The Week In Review: Feb. 25

Fisker’s future; Apple chip rumors; photonics fun; Mentor’s buy; clocking FD-SOI; GF’s process; book-to-bill.


By Mark LaPedus
Is China set to bail out a U.S. government technology darling? Two Chinese automotive companies, Geely and Dongfeng Motor, are reported to have bid between $200 million and $350 million for a majority stake in Fisker, the maker of plug-in hybrid cars. If that happens Fisker—which has $192 million in U.S. federal government loan guarantees—could be headed to China, according to Lux Research.

Over the years, Apple has moved deeper into IC design. In an e-mail newsletter, Will Strauss, president of Forward Concepts, indicated that Apple could be expanding its efforts in wireless ICs, a move that might impact Broadcom, Qualcomm and others. “There is a rumor published in Israel that Apple will be designing its own baseband and Wi-Fi chips,” Strauss said. “When Texas Instruments dropped out of the cell-phone business, within a week about 100 of the former TI engineers in Israel were hired by Apple. Of course, Apple once hired a bunch of former VLSI Technology wireless engineers, but I understand that that operation came to naught. So, maybe Apple just wanted more engineering talent.”

In a separate research note, Doug Freedman, an analyst with RBC Capital Markets, said: “After talks with management dating back from CES to today (Feb. 25), we believe that Intel is becoming increasingly closer to inking a material foundry design win(s).” Intel is in consideration to be a potential foundry partner for Apple. “Intel’s foundry aspirations may come to light soon,” he said. Apple is also supposedly doing a 20nm foundry deal with TSMC.

Taking the process technology lead in the FPGA market, Achronix Semiconductor is shipping the first in a family of devices based on Intel’s 22nm finFET technology. Achronix’ FPGAs are built using Intel’s foundry services. Achronix says that it has a two- to three-year lead over Altera and Xilinx, which are still shipping 28nm planar devices. The event has prompted two questions. First, will Altera and Xilinx turn up the heat on their FPGA foundry partner, TSMC, to accelerate its finFET efforts? Or second, will Altera and Xilinx turn to Intel over time?

CEA-Leti will coordinate a four-year project aimed at building a European-based supply chain in silicon photonics and speeding up the industrialization of the technology. Mentor Graphics, PhoeniX BV and Si2 will work together to develop a common reference platform. STMicroelectronics, Tyndall-UCC, Aifotec and others are also part of the group.

Mentor Graphics has expanded its automotive business unit by purchasing certain assets from MontaVista. This establishes Mentor as a bigger commercial provider of Linux-based automotive in-vehicle infotainment (IVI) solutions.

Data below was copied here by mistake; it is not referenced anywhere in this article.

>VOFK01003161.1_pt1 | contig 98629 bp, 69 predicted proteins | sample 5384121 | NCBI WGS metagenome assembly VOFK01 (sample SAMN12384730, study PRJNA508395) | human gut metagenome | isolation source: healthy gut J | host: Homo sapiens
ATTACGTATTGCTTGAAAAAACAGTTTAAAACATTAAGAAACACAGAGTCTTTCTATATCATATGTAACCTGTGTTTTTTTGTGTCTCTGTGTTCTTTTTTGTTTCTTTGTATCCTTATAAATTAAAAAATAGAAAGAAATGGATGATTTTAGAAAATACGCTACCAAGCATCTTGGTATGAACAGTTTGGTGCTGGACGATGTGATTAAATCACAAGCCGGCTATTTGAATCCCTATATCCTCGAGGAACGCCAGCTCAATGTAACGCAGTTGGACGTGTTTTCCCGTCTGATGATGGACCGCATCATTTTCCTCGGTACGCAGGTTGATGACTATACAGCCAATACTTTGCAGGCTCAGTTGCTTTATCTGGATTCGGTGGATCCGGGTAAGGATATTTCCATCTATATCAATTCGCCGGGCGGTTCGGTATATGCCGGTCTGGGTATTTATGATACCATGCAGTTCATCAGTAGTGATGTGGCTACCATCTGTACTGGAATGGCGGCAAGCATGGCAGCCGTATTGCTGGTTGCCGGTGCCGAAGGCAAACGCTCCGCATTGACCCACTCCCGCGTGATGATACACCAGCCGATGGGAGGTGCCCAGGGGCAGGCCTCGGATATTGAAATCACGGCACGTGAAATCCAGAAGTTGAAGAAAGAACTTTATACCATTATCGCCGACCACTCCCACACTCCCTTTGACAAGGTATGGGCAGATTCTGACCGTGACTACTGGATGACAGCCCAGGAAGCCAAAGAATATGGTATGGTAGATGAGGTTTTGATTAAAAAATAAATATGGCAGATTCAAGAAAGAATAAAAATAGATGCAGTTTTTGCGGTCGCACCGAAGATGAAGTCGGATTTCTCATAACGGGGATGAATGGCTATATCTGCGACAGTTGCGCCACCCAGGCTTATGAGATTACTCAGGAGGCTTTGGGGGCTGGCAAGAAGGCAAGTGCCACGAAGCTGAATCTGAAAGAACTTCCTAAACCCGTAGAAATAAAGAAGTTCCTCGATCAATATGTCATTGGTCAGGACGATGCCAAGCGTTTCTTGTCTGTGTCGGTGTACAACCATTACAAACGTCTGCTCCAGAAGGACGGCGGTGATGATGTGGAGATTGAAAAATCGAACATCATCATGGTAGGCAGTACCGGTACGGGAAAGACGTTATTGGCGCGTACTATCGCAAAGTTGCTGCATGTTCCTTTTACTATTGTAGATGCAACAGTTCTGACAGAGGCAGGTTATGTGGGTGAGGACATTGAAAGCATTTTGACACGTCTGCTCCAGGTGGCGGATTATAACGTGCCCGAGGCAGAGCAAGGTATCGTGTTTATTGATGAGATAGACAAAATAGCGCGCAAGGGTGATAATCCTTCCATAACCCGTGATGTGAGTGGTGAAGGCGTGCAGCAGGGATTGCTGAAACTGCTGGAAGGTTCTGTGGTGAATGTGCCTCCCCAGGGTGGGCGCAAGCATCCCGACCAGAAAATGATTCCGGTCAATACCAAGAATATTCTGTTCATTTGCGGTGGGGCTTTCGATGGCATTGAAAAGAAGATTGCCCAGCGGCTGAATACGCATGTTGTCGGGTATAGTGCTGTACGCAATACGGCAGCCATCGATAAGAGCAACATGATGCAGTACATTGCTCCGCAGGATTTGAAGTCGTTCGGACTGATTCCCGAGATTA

Mentor announced the 10.2 release of the Questa functional verification platform. In addition, Tesla Motors has standardized on Mentor’s Capital toolset for 12-volt electrical systems design.

With FD-SOI, STMicroelectronics said that application processors manufactured at its fab are capable of operating at 3 GHz.

Soitec and Sumitomo Electric have signed a licensing and technology-transfer agreement. Sumitomo will use Soitec’s Smart Cut technology to manufacture engineered gallium nitride (GaN) substrates. GaN substrates are used in high-performance light-emitting diode (LED) lighting applications.

GlobalFoundries announced enhancements to its 55nm Low-Power Enhanced (LPe) process technology platform. The so-called 55nm LPe 1V has been qualified with next-generation memory and logic IP solutions from ARM.

Are happy days here again for fab tool vendors? The book-to-bill ratio is above parity for the first time in recent memory. North America-based manufacturers of semiconductor equipment posted a book-to-bill ratio of 1.14 in January, according to SEMI. This compares to a ratio of 0.92 in December.

Intersil cut its global work force by approximately 18%. This comes on the heels of the resignation of the company’s CEO.

Sony introduced the PlayStation 4, which is based on AMD’s single-chip, eight-core custom processor. The x86 processor, dubbed Jaguar, is a 28nm device built by TSMC.

Five IC suppliers are expected to hold one-third of 300mm wafer capacity in 2013, according to IC Insights. Samsung was by far the leader in 2012, having about 61% more 300mm capacity than second-place SK Hynix. Intel was the only other company that held a double-digit share of 300mm capacity at the end of 2012.

Qualcomm dominated the LTE cell-phone modem market with a staggering 86% share in 2012, according to Forward Concepts. In total, Qualcomm shipped 47 million FDD-LTE cell-phone modems last year. Samsung followed with 9% of the shipments in 2012, while GCT Semiconductor managed to grab 3% of the market, primarily through LG handsets, according to the firm. Renesas Mobile and Nvidia-Icera each garnered 1% market shares.

The number of China Mobile 4G subscribers is forecast to reach 228.8 million in 2017, representing 52 percent of China’s 439.9 million total 4G users, according to IHS. In comparison, 4G users from China Unicom and China Telecom, the country’s two other major telecommunications operators, will number 114.4 million and 96.8 million, respectively.

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